DAYTONA BEACH, Fla. - The Wood Brothers were once a juggernaut in NASCAR, a family team that perfected the modern pit stop and raced to win after win with David Pearson behind the wheel of the powerful No. 21 machine.
As the years passed, though, the brothers got left behind.
Big-spending teams swiped their innovations, assembled a garage full of stars and pushed the Woods to the back of the field, scrambling just to get one car on the track.
“Things haven’t been easy for us the last few years,” said 85-year-old Glen Wood, one of the team’s founders.
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Well, look who was back in Victory Lane on Sunday.
In the biggest event of all, no less.
Twenty-year-old Trevor Bayne held on for a stunning win in the Daytona 500, becoming the youngest winner of the Great American Race while driving for NASCAR’s oldest team.
Fittingly, he steered a Ford adorned with a throwback red-and-white paint scheme, much like the one that was on the car for so many of Pearson’s wins.
“I had hope,” Wood said, looking toward the winner’s circle as the triumphant day turned to night, still a bit of disbelief in his eyes. “But it’s been a long time since we won.”
Nearly a decade, to be exact.
The Wood Brothers’ last win had been with Elliott Sadler at Bristol in 2001. The team hasn’t been able to afford a full-time ride the past few years, picking and choosing their events while rarely running near the front of the pack against powerful teams such as Hendrick Motorsports and Richard Childress Racing.
Considering where this team used to be, becoming an also-ran didn’t go down easily.
“It was very hard to deal with,” said Wood, who has turned over the day-to-day operations to his sons Eddie and Len. “There have been some depressing times. I wouldn’t deny that. But they’ve kept their heads above water and somehow managed to do with what we had. To come out and win this is just unbelievable.”
Bayne’s victory was the 98th for the Wood Brothers, who had their greatest success in the 1970s with Pearson behind the wheel, Glen and his brother Leonard running things behind the wall.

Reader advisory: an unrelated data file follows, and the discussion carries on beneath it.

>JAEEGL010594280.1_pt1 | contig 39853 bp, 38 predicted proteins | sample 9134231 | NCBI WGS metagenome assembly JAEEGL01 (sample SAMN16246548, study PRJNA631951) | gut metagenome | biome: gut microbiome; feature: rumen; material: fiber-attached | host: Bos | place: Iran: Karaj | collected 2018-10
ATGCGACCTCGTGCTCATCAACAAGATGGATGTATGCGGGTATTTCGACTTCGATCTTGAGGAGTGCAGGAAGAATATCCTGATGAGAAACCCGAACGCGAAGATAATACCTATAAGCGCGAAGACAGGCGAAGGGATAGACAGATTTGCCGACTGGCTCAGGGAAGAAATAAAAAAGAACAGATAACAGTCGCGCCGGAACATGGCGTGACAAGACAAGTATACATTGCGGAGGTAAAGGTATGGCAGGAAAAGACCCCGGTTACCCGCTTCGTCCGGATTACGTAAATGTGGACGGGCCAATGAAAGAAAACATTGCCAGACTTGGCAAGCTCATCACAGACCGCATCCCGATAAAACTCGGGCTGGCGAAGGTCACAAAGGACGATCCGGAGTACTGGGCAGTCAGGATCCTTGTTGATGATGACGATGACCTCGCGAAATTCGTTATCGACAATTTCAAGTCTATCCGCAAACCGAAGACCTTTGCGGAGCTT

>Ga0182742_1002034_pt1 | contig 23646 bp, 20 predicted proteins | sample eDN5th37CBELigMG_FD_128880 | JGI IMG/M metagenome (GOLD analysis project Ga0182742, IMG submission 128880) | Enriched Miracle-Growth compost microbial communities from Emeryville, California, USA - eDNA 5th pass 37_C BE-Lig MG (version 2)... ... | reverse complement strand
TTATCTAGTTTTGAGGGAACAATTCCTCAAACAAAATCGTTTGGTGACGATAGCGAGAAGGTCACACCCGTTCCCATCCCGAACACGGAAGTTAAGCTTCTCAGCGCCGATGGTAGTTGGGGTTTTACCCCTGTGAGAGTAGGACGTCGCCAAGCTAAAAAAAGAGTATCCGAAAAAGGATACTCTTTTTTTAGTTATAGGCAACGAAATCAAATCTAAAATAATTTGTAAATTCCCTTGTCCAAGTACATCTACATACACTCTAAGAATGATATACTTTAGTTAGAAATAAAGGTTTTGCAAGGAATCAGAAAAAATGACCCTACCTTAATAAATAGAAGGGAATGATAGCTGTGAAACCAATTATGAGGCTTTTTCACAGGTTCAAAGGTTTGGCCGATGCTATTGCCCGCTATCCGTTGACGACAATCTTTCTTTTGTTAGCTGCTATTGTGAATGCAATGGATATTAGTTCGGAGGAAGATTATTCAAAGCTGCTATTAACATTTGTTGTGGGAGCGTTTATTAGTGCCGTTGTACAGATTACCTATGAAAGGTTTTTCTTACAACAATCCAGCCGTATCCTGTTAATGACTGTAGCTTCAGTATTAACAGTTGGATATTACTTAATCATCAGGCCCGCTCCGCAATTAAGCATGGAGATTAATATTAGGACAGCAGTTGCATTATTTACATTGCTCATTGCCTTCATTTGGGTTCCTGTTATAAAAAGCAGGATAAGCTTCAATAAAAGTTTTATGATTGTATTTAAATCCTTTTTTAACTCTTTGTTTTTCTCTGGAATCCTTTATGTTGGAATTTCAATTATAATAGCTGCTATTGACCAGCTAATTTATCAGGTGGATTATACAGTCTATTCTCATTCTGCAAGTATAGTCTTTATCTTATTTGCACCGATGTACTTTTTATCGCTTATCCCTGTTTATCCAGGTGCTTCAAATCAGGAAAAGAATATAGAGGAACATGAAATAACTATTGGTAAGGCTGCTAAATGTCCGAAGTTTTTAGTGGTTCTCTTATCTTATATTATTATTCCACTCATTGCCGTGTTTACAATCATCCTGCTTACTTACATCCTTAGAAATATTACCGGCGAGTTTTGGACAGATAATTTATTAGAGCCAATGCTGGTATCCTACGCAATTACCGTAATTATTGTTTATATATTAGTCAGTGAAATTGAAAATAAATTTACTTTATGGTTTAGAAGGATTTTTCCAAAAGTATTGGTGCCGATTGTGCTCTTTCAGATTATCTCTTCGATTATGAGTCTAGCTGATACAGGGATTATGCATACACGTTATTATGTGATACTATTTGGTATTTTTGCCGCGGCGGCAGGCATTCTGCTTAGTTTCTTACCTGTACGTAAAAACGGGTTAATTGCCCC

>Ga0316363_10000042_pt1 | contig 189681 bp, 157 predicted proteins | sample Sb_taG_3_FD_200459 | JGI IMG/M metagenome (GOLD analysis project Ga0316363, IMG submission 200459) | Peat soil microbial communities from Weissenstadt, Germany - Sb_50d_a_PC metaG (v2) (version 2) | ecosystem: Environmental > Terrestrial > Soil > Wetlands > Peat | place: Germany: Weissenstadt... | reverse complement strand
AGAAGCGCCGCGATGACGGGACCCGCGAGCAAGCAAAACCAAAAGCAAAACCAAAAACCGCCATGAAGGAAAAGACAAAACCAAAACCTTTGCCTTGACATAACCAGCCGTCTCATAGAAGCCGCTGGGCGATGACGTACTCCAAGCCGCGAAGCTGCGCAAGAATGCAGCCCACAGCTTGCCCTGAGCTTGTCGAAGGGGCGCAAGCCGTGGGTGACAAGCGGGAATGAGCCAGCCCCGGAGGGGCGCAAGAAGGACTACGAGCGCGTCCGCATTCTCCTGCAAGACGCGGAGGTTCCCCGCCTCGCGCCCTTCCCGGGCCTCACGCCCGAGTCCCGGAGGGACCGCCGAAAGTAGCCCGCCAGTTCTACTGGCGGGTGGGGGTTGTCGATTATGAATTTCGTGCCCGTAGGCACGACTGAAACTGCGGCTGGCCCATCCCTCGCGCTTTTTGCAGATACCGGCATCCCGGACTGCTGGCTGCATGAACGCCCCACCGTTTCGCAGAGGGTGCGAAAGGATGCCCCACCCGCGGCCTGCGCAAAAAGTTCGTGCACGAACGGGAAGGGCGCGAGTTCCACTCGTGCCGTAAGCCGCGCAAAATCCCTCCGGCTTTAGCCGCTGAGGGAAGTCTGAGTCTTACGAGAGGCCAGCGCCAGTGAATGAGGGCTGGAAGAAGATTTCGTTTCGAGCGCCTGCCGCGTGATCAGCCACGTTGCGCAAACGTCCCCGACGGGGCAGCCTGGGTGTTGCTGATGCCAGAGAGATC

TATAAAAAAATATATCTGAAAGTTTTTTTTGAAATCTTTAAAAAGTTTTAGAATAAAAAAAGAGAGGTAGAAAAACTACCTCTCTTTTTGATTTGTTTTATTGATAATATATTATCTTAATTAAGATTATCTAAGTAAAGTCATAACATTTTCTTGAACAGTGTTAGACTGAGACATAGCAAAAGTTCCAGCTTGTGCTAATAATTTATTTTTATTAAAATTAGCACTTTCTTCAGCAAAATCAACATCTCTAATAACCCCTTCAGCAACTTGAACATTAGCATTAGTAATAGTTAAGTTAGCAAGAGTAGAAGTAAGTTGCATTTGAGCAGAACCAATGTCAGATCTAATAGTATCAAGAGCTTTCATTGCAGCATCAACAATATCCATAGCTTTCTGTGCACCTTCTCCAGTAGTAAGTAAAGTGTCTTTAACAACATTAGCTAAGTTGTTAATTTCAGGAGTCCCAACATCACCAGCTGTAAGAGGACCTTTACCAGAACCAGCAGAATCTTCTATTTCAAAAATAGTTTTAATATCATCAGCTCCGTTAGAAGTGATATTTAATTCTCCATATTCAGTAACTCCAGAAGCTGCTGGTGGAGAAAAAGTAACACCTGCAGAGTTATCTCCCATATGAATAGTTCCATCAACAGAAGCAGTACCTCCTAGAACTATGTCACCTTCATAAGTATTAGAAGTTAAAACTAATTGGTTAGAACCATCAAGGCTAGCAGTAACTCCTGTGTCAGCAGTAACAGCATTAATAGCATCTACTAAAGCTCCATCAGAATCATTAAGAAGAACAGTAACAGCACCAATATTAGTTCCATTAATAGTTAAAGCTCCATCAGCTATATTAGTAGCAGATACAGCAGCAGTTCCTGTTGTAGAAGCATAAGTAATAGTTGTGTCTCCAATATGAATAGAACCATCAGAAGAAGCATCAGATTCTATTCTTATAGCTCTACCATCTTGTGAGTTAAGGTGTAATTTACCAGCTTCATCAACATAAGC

From 1972-78, the Silver Fox won 43 races even though he never ran a full schedule. His most dominating performance came in ‘73, when he posted 11 wins and three other top-five finishes in 18 starts. Three years later, he gave the Wood Brothers what had been their most recent Daytona 500 victory until Sunday.
HONORING NO. 3
Even though the 10-year anniversary of Dale Earnhardt’s death came two days earlier, there were plenty of people remembering The Intimidator at Daytona International Speedway.
Two-time NASCAR champion Tony Stewart wore a black No. 3 baseball cap. So did most everyone at Richard Childress Racing.
NASCAR officials showed a highlight video of previous Daytona 500s during the pre-race drivers meeting, and the late Earnhardt was prominent in the piece.
Daytona officials had a huge No. 3 painted in the infield grass.
On the third lap, Fox television broadcasters observed a moment of silence while fans saluted Earnhardt by holding up three fingers.
“I feel honored and once again undeserving to be here 10 years after that for the anniversary,” said Bayne, who was 9 years old when Earnhardt died.
His memories of that day, though, are clear.
“I was at my grandparents’ house watching the race when the accident happened.,” he said. “We lived about five miles away from my grandparents. As soon as the race was over, I left my grandparents and went to our house. That’s when the announcement was made.
“Our whole family, you know the impact it had on everybody, all teary-eyed. I knew the significance Dale Earnhardt had on our sport, what an amazing man he was.
“It’s crazy that we’re sitting here 10 years later. It’s gone by fast. I remember everything about that. It’s crazy.”